I’m ashamed to admit that we’ve never discussed disaster preparedness or emergency plans with Darius. I’m not sure if it is because, when he was little, it was OUR job to make sure he stayed safe if there was an earthquake or fire. I’m also sure that we’ve gotten lazy and complacent. Where we live in Northern California, there hasn’t been a big disaster since the ’89 Quake. Yes, there’ve been fires – but not where we live. There’s been mudslides – but not where we live. The closest thing we’ve had to a disaster is losing our fence in a fierce storm two years ago and having a few hours without power every year during the first storm.
On Monday, I went to CityMama’s adorable apartment to hear from California Volunteers about Disaster Preparedness. I was only a little ashamed that I haven’t done anything to be prepared. It was a morning that was more informative and thought-provoking than I ever realized disaster preparedness could be. And I learned that you don’t have to be a freakishly perfect to get it all done either. Simple things like:
Create a Family Disaster Plan. Make sure it includes two meeting places, an out-of-state contact, and storing copies of important documents outside of your home (like in a safe deposit box). CalVolunteer’s website will also make a free downloadable customizable book for your kids. How cool is that?
Put shoe box under everyone’s bed with a pair of shoes, flashlight, and sweater. If there's an emergency in the middle of the night, everyone can get out of the house safely.
Practice with your kids how to escape from their bedroom if there was a fire. When we practiced, I saw for myself that D struggled to get the latch open. We had to practice over and over so that Darius was comfortable. When seconds count, you don’t want your kids panicking that they don’t know what to do.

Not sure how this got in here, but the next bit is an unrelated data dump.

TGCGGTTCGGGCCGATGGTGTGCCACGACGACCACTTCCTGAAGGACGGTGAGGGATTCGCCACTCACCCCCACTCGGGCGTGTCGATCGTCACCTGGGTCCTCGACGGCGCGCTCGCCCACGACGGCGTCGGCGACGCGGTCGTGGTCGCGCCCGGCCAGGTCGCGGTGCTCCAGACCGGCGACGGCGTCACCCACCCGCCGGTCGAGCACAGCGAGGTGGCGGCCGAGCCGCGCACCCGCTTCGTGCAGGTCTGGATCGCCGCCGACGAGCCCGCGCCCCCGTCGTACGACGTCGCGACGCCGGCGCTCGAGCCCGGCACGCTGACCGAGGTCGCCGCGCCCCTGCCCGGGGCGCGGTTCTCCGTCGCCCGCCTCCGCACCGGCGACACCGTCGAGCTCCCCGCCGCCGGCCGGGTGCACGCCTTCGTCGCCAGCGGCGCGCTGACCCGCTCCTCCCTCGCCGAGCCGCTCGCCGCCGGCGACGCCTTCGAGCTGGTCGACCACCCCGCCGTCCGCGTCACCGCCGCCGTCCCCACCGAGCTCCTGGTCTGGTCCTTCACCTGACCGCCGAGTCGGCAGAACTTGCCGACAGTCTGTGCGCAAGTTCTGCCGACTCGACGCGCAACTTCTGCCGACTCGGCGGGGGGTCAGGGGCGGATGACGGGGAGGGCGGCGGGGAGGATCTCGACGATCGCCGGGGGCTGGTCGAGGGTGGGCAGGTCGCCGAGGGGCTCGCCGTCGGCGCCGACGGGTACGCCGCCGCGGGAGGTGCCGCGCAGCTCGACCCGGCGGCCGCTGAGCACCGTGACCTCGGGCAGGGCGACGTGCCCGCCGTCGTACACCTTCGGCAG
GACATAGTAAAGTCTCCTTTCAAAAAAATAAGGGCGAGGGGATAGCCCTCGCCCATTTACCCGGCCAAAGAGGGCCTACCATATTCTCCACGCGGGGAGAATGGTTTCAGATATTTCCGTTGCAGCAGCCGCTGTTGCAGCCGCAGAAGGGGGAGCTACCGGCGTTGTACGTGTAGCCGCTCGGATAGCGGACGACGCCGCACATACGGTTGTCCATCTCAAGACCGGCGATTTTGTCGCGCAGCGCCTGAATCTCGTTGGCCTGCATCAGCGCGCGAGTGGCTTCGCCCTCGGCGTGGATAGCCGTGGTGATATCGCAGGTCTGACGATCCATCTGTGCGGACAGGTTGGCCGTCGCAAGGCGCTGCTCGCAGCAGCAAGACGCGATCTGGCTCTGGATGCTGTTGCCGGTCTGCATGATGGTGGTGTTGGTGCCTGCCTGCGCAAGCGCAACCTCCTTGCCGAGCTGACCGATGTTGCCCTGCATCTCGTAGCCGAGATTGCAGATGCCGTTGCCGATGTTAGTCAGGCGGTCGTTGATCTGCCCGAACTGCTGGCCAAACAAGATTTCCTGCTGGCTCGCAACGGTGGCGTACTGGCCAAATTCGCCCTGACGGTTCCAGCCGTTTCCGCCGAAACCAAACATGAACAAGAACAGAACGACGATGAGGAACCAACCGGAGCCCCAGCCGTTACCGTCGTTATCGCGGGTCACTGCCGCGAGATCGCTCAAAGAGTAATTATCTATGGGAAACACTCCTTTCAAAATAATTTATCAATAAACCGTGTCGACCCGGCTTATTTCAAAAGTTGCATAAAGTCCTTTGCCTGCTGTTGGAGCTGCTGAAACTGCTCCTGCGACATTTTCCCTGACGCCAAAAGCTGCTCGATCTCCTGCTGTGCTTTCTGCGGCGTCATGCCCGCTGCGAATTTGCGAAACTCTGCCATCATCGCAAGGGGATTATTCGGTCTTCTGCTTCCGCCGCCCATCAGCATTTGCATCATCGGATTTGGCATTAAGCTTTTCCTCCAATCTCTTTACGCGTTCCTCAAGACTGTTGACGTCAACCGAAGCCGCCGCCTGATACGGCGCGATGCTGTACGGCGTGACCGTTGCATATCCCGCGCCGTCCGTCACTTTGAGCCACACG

Know where your gas shut-off is and how to turn it off. One thing we learned is that people often turn off gas after a disaster even when it isn't necessary. If you smell gas or hear a leak in your home, turn off the gas. Otherwise, it’s OK to leave it on.
Properly secure your water heater. One, you don’t want hot water pouring everywhere. Two, it hooks up to your gas, so you don’t want a leak if it fell. But most important, the water in your water heater can be your best source of water if you can’t drink your tap water. For us, that’s 40 gallons of water!
My biggest take-away came from the firefighter who was there to show us what we can do to keep our families safe. Erica said that in a large disaster (think Katrina, think the ’89 Quake, etc), that her #1 goal was to be able to stay at home and not have to go to a shelter. Of course, staying in your home isn’t always an option. But if you can stay home, would you want to? You must make sure that your home is supplied to allow for it. Going through the Disaster Supplies Checklist, I realized that we have a lot of this stuff already in our home but we’ve never organized it into one place.
And if you still feel like you'll never earn your Merit Badge for Disaster Preparedness, then how about a Disaster Kit for FREE?!? CalVolunteers is letting me giveaway TWELVE disaster kits to my lucky readers. Simply comment on this post before Monday, November 23rd with what change your family is going to make to be more prepared for a disaster. Winners will be chosen at random.
Photo credit: California Volunteers
Disclosure: I received a free lunch and two disaster kits during my morning at CityMama's house. I was not obligated to write a piece. The opinions expressed above are mine and mine alone.
UPDATED: Congrats to Holly, April, Amy O., Nicole, Linsey, Elise, Carla, Stimey, GNSD, Christine, Raggedy Anarchy, and Tanya for winning the Disaster Kits. You'll be receiving an email from whosthebossblog AT gmail DOT com with instructions on how to claim your prize.